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Attack Mapping with BloodHound

Blog >Attack Mapping with BloodHound

AD Attack #2 – Local Admin Mapping

Once an attacker has established a foothold inside your domain, their primary objective is to compromise their target as quickly as possible without detection. Whether the target is sensitive data stored on a file server or compromising a Domain Admin account, the attacker must first formulate a plan of attack. This often involves strategic lateral moves throughout the network, slowly increasing privileges at each stop.

BloodHound is a web application that discovers and visualizes attack paths within an Active Directory environment. It can find the quickest path of attack from any account or computer within the domain to the desired target. This can serve as a valuable defensive tool to ensure there are no viable paths to compromise critical accounts and computers within your own Active Directory environment.

How BloodHound Works

Under the covers, BloodHound relies on PowerSploit and the Invoke-UserHunter command to build its attack paths. This will enumerate two critical data sets within an Active Directory domain. First, it builds a map of who has access to what computers, focusing on membership in the Local Administrators group (Local Admin Mapping).  Next, it enumerates active sessions and logged on users across domain-joined computers. This data provides the building blocks of an attack plan. Now you know who can access what systems, and what other user credentials will be stored on those systems to be stolen from memory. From there, it’s just a matter of asking the right question and visualizing the attack path.

Collecting BloodHound Data

Collecting the data requires running a PowerShell command to gather the necessary data. This data will be written into CSV files in an output directory.

Example of PowerShell command to get BloodHound data

Visualizing and Querying BloodHound Data

Once the data is collected it can be imported into the web application for visualization and querying. Here is an example of a domain graph showing attack paths.

Visual of BloodHound attack graph demonstrating how to get to systems and what credentials can be stolen to get there.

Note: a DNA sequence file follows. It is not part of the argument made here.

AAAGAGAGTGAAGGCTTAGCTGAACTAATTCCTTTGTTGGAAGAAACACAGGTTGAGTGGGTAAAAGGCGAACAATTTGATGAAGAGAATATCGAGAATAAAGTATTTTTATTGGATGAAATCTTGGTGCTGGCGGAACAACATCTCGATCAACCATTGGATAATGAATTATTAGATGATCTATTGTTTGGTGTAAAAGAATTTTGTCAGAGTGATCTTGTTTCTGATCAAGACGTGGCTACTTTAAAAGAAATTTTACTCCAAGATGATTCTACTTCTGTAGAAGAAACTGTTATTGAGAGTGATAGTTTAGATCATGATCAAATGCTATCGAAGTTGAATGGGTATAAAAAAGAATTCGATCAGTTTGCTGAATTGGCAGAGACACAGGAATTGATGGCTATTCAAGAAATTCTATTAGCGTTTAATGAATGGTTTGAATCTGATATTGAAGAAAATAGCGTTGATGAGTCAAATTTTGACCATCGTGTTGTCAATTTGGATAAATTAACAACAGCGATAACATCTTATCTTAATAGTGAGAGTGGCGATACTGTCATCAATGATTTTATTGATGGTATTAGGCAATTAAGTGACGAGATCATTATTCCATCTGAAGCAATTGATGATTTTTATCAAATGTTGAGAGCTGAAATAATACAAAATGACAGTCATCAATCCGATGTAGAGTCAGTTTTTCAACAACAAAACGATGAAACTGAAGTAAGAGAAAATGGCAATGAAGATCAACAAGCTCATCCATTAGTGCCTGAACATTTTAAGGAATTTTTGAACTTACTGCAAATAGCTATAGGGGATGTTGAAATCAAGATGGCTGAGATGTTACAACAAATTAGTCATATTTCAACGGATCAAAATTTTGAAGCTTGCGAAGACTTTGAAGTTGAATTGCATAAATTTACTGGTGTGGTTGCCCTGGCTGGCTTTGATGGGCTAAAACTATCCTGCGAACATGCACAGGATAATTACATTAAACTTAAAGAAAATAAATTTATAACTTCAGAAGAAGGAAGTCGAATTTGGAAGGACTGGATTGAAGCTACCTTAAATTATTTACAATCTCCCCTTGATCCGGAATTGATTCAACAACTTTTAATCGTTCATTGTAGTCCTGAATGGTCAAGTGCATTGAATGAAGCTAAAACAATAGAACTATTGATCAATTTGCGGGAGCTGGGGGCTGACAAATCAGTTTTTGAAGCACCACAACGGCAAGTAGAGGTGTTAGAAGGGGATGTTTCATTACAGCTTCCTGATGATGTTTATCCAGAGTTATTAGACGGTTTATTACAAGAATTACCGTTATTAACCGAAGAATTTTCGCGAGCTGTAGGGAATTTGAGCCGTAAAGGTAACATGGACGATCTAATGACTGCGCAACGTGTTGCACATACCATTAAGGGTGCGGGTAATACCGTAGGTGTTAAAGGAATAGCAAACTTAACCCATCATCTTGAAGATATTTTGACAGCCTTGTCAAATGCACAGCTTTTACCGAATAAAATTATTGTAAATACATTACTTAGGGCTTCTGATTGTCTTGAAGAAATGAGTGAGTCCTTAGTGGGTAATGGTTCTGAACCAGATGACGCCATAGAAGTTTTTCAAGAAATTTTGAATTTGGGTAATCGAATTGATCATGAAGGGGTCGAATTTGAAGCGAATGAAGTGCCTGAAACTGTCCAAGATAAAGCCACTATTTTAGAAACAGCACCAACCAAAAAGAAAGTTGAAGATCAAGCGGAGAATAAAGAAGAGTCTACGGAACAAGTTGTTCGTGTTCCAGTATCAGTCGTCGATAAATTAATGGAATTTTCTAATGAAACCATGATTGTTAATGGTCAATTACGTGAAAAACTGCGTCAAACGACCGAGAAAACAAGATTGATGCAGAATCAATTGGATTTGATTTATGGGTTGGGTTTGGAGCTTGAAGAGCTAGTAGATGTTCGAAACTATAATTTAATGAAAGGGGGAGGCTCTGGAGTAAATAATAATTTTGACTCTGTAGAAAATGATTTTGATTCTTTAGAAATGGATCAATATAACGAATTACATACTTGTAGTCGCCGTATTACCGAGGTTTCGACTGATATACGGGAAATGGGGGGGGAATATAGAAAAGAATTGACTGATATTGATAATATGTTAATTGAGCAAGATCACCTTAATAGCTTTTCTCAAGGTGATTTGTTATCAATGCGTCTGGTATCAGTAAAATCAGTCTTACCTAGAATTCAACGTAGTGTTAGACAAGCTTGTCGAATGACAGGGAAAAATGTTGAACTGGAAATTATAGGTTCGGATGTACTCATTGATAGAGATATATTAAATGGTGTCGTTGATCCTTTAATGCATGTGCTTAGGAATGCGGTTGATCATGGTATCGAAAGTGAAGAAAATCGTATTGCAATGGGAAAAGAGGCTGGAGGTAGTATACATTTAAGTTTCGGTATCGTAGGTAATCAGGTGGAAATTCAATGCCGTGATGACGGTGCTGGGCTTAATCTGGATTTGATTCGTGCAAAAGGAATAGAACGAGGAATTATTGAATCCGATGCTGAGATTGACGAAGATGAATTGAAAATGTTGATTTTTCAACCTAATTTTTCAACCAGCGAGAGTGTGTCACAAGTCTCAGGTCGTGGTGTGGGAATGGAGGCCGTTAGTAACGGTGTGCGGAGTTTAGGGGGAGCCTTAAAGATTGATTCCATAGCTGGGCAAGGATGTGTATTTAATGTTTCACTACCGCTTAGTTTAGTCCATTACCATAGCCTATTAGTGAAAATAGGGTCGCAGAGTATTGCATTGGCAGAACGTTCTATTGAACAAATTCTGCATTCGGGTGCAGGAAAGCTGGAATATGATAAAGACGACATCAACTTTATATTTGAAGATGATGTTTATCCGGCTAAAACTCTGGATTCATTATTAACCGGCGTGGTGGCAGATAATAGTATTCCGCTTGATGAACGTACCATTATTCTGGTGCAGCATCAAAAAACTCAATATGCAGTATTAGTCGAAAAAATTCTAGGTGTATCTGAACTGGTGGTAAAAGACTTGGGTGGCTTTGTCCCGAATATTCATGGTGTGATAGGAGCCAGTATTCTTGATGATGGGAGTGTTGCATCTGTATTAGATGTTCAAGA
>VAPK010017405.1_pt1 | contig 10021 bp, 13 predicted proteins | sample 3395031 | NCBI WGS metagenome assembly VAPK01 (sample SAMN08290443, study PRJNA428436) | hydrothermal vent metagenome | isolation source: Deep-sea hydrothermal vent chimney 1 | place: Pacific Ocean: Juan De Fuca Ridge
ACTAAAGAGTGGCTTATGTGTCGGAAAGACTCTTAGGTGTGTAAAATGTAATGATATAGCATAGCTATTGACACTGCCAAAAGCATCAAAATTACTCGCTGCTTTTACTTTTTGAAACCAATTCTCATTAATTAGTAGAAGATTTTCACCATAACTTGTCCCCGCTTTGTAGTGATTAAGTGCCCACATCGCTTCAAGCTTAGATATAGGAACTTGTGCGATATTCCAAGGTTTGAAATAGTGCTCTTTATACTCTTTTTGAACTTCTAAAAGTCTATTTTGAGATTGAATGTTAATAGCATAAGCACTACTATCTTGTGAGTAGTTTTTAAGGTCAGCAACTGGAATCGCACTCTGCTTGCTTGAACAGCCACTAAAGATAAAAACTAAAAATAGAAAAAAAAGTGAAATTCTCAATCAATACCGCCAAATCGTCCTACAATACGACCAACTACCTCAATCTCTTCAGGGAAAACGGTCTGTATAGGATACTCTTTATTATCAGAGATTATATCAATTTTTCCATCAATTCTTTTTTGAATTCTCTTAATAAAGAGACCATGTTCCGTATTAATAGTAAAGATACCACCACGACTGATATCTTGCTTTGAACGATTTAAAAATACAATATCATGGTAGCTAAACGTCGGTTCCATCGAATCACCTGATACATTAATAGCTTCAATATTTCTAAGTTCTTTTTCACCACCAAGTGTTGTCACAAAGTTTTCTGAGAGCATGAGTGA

Running Queries in BloodHound

There are several pre-built queries that come with BloodHound including finding the shortest path to compromise Domain Admins.

BloodHound Pre-Built Analytics Queries like 'Find all Domain Admins' and 'Find Shortest Paths to Domain Admins'

In addition, you can specify your own source and target to map out any possible paths of attacks. This makes planning an attack on a domain as easy as planning a road trip using Google maps.

By entering a source and target machine in the search interface shown below:

Mapping an attack path with BloodHound using a source and target system.

A graph displaying all possible attack paths is instantly displayed:

Mapping the attack path from source to target with BloodHound

Protecting Against BloodHound

BloodHound is a tremendously useful tool for mapping vulnerabilities within your domain. The simplest way to protect against these types of attacks is to have controls in place for how privileged access to servers is granted. Microsoft provides best practices to follow a tiered administrative model for Active Directory that ensures Domain Admin accounts will be significantly harder to compromise using such methods. In addition to proper upfront security, monitoring authentication and logon activity for abnormalities can expose any attempts to leverage these attack paths.

Here are the other blogs in the series:

  • AD Attack #1 – Performing Domain Reconnaissance (PowerShell) Read Now
  • AD Attack #3 – NTDS.dit Extraction (VSSAdmin, PowerSploit, and Hashcat) Read Now
  • AD Attack #4 – Stealing Passwords from Memory (Mimikatz) Read Now

To watch the AD Attacks webinar, please click here.

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